Harold Truscott (1914-92) enjoyed a reputation as one of Britain's most perceptive writers on music, a doughty champion of many neglected composers who have now become familiar figures. But Truscott himself was a composer of some stature, writing in an individual style that is rooted in Beethoven and Schubert but also absorbs the influences of Nielsen, Medtner and Hindemith. This is the first CD in a series which will present his substantial corpus of piano music.
Ian Hobson, piano
Catalogue No: TOCC0252EAN/UPC: 5060113442529Release Date: 01.12.2014Composer: Harold Truscott Artists: Ian Hobson
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Gary Higginson :
“… In terms of length the Sonata No. 7 is not actually big, but in strength and depth it is a massive canvas. … The writing at times reminded me of Ronald Stevenson and Alkan – whom Truscott much admired and wrote about. Its opening ideas, four brief ones which form an exposition are cleverly developed in sonata form. The composer felt, quite rightly, that the power of this movement could not be succeeded by anything else. So a torso it remains, but a mesmerising one. On listening to the Variations and Fugue on an Original Theme I could see why Truscott had been an admirer of another, often overlooked figure, Edmund Rubbra. The theme is a quite deliberate attempt at line drawing of useful intervallic relations. These are worked through both thoroughly and imaginatively and the well contrasted twenty variations are capped by a towering and lengthy fugue. … [Suite in G major]: The piano version is a rescue attempt and it comes across as a powerful work in which the orchestral textures and colours are exhaustively developed especially in the massive finale. … The performances are, as far as one can tell, passionate and also immaculate.” MusicWeb International
Colin Clarke :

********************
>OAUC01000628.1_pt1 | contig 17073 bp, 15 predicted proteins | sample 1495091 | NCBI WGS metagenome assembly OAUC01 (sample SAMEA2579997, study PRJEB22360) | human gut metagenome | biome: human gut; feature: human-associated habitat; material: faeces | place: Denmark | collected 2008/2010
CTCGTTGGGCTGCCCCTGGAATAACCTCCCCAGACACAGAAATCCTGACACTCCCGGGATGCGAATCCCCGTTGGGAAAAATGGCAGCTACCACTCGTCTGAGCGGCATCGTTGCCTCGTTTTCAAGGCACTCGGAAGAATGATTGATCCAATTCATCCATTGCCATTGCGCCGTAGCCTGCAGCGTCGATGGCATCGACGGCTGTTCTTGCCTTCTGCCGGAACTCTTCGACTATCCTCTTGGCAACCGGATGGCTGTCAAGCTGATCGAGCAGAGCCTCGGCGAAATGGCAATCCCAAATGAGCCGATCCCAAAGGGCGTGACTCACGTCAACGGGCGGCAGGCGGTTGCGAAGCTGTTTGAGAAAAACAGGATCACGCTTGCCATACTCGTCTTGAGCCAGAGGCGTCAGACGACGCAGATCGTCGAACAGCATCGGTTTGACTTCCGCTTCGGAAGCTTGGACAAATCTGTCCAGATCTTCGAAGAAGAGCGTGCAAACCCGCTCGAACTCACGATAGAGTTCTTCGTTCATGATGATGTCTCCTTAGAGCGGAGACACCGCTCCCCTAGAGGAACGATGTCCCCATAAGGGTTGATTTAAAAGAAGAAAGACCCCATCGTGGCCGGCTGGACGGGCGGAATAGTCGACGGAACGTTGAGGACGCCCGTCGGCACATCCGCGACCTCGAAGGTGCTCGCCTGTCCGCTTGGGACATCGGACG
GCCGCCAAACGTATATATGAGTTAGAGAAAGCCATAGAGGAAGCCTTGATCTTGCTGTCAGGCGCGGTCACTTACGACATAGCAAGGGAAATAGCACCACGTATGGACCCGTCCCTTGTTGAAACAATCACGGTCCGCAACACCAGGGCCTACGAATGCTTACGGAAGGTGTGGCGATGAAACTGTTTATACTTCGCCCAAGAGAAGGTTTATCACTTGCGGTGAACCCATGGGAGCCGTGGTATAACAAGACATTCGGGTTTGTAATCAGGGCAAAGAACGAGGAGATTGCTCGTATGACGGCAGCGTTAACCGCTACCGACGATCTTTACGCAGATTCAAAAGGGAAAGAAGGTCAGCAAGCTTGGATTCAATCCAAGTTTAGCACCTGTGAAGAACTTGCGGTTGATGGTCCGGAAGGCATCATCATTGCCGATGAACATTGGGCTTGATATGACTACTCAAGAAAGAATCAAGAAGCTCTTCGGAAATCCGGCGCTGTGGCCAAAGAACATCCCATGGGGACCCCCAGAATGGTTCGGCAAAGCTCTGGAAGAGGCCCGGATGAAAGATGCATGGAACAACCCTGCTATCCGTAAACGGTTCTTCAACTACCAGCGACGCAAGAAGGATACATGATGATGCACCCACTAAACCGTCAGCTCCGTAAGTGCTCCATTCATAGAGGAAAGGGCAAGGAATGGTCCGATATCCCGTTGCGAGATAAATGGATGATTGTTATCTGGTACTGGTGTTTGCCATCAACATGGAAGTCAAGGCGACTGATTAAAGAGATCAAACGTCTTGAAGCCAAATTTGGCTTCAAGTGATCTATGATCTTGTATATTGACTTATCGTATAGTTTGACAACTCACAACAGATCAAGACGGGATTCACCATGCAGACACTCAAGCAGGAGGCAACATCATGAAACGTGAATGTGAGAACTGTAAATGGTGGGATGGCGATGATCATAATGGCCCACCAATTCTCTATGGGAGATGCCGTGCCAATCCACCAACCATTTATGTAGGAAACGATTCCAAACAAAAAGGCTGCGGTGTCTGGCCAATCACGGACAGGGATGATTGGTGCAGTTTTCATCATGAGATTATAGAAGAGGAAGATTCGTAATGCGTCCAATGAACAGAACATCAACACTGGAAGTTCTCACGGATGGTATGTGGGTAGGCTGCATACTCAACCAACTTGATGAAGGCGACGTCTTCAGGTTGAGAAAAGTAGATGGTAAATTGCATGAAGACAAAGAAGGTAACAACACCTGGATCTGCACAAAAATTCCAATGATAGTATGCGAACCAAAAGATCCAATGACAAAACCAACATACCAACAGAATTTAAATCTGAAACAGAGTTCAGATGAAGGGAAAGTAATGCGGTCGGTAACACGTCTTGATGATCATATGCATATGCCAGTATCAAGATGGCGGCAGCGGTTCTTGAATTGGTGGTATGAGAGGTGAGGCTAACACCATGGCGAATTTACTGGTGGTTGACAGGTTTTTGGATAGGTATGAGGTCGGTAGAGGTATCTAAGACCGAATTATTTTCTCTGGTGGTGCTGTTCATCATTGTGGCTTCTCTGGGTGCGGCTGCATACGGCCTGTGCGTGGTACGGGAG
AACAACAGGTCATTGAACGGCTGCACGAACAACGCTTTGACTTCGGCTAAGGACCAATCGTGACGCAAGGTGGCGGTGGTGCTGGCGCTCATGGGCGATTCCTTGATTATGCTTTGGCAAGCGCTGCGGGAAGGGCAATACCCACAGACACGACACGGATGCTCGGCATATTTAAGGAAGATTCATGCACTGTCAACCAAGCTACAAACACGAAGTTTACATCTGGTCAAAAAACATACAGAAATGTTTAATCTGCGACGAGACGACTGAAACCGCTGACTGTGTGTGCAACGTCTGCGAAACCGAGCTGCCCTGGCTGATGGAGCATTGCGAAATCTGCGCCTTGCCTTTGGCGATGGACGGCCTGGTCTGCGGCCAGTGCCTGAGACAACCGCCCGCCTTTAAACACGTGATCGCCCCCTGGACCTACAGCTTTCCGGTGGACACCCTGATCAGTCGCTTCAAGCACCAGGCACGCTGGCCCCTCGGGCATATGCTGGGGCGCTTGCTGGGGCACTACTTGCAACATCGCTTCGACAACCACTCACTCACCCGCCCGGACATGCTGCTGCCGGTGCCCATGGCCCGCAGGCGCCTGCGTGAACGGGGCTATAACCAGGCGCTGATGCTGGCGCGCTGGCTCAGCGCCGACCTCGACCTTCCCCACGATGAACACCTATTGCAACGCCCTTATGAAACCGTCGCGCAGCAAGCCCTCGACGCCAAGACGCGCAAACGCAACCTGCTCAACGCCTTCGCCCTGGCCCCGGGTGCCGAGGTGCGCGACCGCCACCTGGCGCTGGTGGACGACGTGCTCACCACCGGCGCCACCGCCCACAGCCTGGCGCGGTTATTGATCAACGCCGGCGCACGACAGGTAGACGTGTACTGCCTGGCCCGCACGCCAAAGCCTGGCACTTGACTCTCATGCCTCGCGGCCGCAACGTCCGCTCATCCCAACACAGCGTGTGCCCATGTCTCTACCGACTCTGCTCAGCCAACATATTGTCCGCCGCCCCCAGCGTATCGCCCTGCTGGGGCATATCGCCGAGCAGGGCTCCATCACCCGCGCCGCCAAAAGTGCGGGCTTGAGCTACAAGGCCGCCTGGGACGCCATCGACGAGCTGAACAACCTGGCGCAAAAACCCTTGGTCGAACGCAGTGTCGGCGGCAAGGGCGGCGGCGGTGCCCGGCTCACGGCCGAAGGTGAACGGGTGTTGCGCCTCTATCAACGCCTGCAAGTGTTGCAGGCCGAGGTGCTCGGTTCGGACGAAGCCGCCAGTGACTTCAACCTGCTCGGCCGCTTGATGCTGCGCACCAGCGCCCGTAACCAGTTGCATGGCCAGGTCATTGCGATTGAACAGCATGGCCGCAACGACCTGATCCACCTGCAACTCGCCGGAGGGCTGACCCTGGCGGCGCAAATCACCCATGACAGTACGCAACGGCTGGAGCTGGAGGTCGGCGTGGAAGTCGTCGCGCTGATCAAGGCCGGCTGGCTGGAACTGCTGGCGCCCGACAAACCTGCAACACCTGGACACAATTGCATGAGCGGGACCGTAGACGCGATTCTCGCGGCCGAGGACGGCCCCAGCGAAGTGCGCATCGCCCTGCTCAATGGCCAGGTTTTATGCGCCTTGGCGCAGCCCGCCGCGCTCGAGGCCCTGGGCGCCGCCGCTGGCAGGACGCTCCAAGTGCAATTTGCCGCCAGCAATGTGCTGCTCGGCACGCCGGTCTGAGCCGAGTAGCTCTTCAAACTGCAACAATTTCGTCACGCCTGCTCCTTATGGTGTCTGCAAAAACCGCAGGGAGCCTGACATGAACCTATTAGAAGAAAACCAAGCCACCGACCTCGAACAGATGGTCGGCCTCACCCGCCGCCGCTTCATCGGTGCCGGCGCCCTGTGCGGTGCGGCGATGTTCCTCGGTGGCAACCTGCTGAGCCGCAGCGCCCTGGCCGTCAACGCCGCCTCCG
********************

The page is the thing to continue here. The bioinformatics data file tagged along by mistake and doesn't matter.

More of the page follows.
“This is an important disc, and one that, it is to be hoped, will bring about a renewal of interest in the music of this imaginative and sometimes challenging composer. … [The Piano Sonata No. 7 (1956):] this piece exudes a massive sense of granitic power. It is a shifting chameleon with an undercurrent of Prokofiev. … Hobson’s playing is faultless, really finding the heart of the piece. … The Variations and Fugue on an Original Theme dates from 1967. … There is some amazing writing here. Variation V is terrific, full of power. While Variation X offers some measure of peace, it is a troubled one: We seem to also be granted a window into the music’s subconscious, for there is a disturbing undercurrent that blossoms out in the chordal, Busoni-like Variation XII. … The countersubject is highly distinct, its line decorated by trills and with pedaling that injects more of a sense of fantasy into the ongoing argument. There is terrific strength (again, Busoni-like) to the fugue; the close is highly impressive. The Suite (1966) is an arrangement of an orchestral work that was never performed … while the woodwind scoring in the orchestral version places this firmly in a more English Pastoralist tradition (and very beautiful it is, too), some brass outbursts add a huge dose of spice to the mix. … There is a contrapuntal element to the finale that results in juxtapositions of chordal statements with passages of great complexity. Hobson honors both aspects to perfection, and on the monochrome piano this works well. … Interestingly, the booklet notes include Havergal Brian’s comments on the Fifth Sonata (Brian was the dedicatee). Under Hobson’s fingers this complex music unfolds naturally. … As might be clear by now, anyone who is stimulated and fascinated by the music of Havergal Brian will find much to enjoy here. Busoni enthusiasts also might well wish to investigate it, as might those who align themselves to Hindemith or the piano music of Nielsen. Hobson’s performances exude concentration, and this music demands much of that particular trait. … This is a major issue.” —Fanfare Magazine, January/February 2016
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